Actually, it's been many years now that good lineup practices have been in place and it was can really prevent wrongful convictions it's it's been slower going in Virginia but one thing that I did with my research team as we gave advice to the crime commission and help to inform a model policy that went out all law enforcement in Virginia to describe what steps you need to follow to sell photos to an eyewitness to make sure that you're not affecting the member that you just testing their memory without potentially changing it. That's one area where I feel like we had a really good impact in Virginia on the mental health side. We did some research starting two years ago trying to identify rural jurisdictions that were doing a really good job of using best practices to early intervention people, maybe not convicted of anything, but first encounters with the police and police have a feeling that someone might have serious mental health needs. They were for that person to services before things get bad, and so we we provided budgets to the legislature and the lawmakers but it ended up awarding substantial amount of money to replicate what those rural districts are doing is that of the rural districts that don't have lots of psychiatric services could start to provide mental health services to avoid justice problems down the road in the brief time that we have left when it comes to adding evidence-based methods to criminal justice or we are. We picking at the at the edges here, or is there substantial room for improvement in terms of adding evidence-based tools to what we do. I think there substantial room to do new work there.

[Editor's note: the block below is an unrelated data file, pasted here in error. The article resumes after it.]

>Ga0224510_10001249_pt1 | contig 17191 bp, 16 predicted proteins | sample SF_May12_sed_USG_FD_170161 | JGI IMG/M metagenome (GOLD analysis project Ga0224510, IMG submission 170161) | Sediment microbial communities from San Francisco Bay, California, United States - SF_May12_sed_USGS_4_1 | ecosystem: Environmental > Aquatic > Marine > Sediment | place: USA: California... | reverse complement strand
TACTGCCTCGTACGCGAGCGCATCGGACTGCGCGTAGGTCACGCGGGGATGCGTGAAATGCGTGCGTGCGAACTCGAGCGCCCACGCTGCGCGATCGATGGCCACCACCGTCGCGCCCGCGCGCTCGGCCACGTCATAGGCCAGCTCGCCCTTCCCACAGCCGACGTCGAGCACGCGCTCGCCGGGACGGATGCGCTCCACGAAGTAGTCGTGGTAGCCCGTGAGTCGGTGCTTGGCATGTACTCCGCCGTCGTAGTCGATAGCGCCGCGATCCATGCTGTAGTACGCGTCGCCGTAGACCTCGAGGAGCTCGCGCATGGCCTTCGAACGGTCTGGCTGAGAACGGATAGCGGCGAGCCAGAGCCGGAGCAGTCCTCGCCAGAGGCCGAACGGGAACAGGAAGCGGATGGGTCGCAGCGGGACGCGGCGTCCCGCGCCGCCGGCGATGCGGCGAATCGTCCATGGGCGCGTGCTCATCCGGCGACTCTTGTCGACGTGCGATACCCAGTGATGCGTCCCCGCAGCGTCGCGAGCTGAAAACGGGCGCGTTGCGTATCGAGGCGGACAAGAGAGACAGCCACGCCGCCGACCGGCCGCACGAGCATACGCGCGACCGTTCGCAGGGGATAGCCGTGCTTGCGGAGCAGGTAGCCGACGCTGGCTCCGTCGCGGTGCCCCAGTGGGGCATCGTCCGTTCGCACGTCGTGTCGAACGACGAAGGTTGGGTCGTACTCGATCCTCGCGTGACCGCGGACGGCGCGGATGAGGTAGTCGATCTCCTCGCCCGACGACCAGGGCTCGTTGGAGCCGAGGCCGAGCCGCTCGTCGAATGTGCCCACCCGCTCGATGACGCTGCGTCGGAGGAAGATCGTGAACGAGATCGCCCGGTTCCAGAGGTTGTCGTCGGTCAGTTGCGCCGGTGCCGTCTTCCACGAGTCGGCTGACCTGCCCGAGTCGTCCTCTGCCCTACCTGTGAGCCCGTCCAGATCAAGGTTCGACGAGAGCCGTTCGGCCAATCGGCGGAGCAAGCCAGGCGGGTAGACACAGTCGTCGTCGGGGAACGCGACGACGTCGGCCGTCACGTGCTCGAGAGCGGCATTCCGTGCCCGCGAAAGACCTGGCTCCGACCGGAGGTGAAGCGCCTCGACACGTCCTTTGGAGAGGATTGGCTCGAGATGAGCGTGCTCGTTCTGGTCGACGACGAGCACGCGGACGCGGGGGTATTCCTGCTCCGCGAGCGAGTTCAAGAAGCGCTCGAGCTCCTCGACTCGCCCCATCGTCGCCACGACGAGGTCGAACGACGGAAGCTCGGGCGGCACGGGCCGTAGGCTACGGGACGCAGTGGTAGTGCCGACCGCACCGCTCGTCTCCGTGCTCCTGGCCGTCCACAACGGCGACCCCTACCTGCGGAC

For example, in Virginia, and other districts are looking at this we can use risk assessments to identify low risk offenders and so now if all you care about is just wish to impose the same punishment on everyone to deter anyone use that approach. But Virginia what lawmakers thought in the 90s was if we know that there are people who are really low risk are really unlikely to do it again. Yes, will convict them but they can serve their sentence supervised in the community at enormous cost savings and and and with social benefits that we found is that judges are using that as often as they could ignore many thousands of people who can benefit from that.

But the chances that they will do anything again or a remote and number prosecutors here North Carolina thinking about the same thing. What can we do to do diversion if there people who are low risk. Do we need to have them in jail. Can we supervised in the community can provide better treatment than we could in a jail setting Brandon Garrett. He is professor at the Duke loss thank you, thank you so much more North Carolina journal radio just about if you love freedom we got great news to share with you now.

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One specific proposal would grant more freedom to craft distilleries. The idea doesn't appeal to Republican state representative Pat Hurley of Randolph County.